For years now we have been taking up contracts killing marked targets in hundreds of different ways. It’s become something of an addiction of mine. I may be exaggerating but I do occasionally find myself being taken back to becoming one of the most iconic video game assassins of all time. Of course I’m talking about Agent 47. His escapades from Hitman: Codename 47 to the more recent Hitman: Absolution, have never eluded my crosshairs, I quickly became a fan.
2016 is upon us and 47 is back in his latest release developed by IO Interactive simply called Hitman. Worth noting is my favorite game in the series being Hitman: Blood Money as the mechanics and mission structure were just fantastic. Having the freedom to approach each target made you think in morbidly creative ways. Well, Hitman has returned the series to that very same structure. A very wise move if I do say so myself. Absolution was by no means a bad game but the linearity and story focus took away the true feeling of being Agent 47. I desperately wanted the freedom back, and I got it.
For now though, we are only treated to the intro pack which includes two Prologue missions and a story mission located in Paris. We also have alongside them Contracts mode which are community based missions created by other Hitman players, Elusive Contracts mode which are single-try, timed missions and lastly Escalation mode in which the missions within it rise in difficulty as you complete them. It’s an great starter package that starts off on the right foot. Unfortunately Elusive contracts are not yet available so I will exempt them from this review.
The Prologue starts with 47 getting recruited by his infamous handler, Diana Burnwood. Her boss, who she speaks to behind one-way glass whilst 47 paces in an interrogation room, is skeptical whether he will benefit them or turn his back on them if given the opportunity. It’s an eye opener to 47’s origin but doesn’t really contain a great deal of information. Maybe we may see flashback missions in the future, who knows.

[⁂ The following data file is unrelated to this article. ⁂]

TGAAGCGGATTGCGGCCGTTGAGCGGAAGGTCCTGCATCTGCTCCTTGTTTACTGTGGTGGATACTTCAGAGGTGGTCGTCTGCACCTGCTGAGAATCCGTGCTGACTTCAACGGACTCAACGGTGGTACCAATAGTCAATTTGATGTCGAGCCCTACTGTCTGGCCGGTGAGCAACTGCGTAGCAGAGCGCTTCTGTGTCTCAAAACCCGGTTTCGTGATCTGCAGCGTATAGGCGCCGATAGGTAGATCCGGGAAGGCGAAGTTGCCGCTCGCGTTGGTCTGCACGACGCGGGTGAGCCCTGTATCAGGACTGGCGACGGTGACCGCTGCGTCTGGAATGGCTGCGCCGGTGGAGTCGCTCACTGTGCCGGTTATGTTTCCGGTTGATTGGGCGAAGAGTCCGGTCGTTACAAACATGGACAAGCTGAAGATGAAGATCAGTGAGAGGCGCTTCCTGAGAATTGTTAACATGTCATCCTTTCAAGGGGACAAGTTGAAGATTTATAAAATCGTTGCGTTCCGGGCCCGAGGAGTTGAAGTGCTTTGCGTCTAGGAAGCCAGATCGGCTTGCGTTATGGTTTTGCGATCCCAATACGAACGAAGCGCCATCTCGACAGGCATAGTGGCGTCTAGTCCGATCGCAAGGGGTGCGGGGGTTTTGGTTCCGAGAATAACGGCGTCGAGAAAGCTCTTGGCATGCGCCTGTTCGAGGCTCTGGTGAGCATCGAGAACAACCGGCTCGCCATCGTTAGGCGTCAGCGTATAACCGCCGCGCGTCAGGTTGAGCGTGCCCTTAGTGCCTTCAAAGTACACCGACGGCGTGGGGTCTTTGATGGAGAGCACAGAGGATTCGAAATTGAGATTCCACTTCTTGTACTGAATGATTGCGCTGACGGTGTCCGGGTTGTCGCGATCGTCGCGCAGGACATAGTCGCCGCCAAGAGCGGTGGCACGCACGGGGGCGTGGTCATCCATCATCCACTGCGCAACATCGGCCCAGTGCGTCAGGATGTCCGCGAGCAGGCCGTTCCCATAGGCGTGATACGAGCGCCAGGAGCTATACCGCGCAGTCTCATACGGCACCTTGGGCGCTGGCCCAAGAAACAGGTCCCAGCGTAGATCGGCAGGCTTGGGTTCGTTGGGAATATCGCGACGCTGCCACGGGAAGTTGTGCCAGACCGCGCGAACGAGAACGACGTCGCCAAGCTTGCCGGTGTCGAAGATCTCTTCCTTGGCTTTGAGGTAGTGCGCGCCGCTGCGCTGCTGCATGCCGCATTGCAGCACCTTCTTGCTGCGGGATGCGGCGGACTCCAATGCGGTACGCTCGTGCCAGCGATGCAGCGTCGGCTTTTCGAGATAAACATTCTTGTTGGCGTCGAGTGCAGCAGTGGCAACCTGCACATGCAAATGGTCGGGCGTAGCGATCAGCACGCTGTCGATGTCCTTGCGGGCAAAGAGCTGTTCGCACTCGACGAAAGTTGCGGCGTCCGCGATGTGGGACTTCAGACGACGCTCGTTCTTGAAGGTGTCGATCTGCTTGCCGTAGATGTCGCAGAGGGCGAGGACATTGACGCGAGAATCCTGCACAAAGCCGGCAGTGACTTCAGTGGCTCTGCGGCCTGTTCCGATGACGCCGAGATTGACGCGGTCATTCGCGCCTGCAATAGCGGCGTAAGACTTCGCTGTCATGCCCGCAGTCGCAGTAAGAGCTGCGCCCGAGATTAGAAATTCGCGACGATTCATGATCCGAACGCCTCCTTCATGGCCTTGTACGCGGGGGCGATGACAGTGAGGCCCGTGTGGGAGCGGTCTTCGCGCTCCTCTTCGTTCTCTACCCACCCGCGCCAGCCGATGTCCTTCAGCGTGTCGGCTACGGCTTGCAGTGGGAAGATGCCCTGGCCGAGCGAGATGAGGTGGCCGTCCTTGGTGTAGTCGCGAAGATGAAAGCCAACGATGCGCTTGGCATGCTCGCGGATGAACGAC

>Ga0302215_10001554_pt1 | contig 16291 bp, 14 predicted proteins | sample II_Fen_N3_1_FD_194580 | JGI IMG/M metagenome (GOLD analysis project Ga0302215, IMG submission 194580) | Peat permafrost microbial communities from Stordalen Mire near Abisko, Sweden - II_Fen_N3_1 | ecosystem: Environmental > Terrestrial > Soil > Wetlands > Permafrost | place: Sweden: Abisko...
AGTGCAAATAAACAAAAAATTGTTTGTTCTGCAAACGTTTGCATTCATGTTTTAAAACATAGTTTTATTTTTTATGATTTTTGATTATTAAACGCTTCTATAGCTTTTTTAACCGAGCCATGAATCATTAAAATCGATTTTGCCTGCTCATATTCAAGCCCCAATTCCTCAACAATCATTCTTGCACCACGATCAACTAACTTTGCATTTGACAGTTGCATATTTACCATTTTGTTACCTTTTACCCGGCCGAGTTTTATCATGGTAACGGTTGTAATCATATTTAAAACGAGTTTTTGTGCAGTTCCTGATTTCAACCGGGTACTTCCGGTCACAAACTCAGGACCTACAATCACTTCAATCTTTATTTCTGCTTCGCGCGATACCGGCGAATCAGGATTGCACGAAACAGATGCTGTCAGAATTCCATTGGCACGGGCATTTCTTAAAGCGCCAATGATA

The missions are mocked set-ups which were featured in the beta. Set aboard a make-shift yacht and an aircraft hanger, both of which require you to take out a single target. Luckily, the game guides you through them and are great tutorials for the road ahead before taking off your blood soaked leash. 47 controls exactly how he always has from the third person perspective. It’s up to you, as 47, to use your imagination to make the kill how you see fit. My first task was to take out Kalvin Ritter who is aboard his yacht to make an important deal with a client. Your client though needs him erased. It’s best to do it silently or, even better, without anyone knowing you were even there. As I mentioned before, the game walks you through it the first time. The iconic Hitman series’ mechanic of subduing workers and police to obtain their uniforms returns in all its glory. It works a lot better than it did in Absolution as now wearing a uniform no longer requires you to avoid anyone else wearing one like it. Instead, white dots above the heads of the suspicious non-playable characters (NPC’s) indicate which ones are no fools. It’s fantastic mingling amongst fellow fake colleagues. Blending in as bar staff or patrolling as a fake police officer. Taking a more unique uniform, however, allowed me more access around the ship. I went with the ships cook as I swiftly smacked him over the head with a strategically placed hammer laid nearby. I then needed to hide the body leaving no traces. It’s moments like these that make you feel like the genetically enhanced assassin you’re meant to be.
Getting caught is a whole different experience. The combat is great although not often will 47 be equipped with enough firepower to handle every NPC who happens to own a gun who wants your blood. The game penalises you for killing non-target personnel so it’s strictly encouraged to stay stealthy.
The Paris mission allowed me to think for myself. It’s one of the most exciting experiences I’ve ever had with a Hitman game and it took me straight back to my time playing Blood Money. I had full reigns for my movements and actions. This time though, two people needed to mysteriously disappear. Rather than going it alone, you do have the option to select a number of premeditated ways which can be tracked in game. Tracking them enables an icon which you follow to unlock a series of unique events to the eventuality of the targets untimely demise. New ones can be unlocked by listening in to other characters conversations too. Every minute spent hunting for ways to take out my contracts were golden but if you’re like me and you prefer to do things properly and cleanly, you’ll need a lot of patience.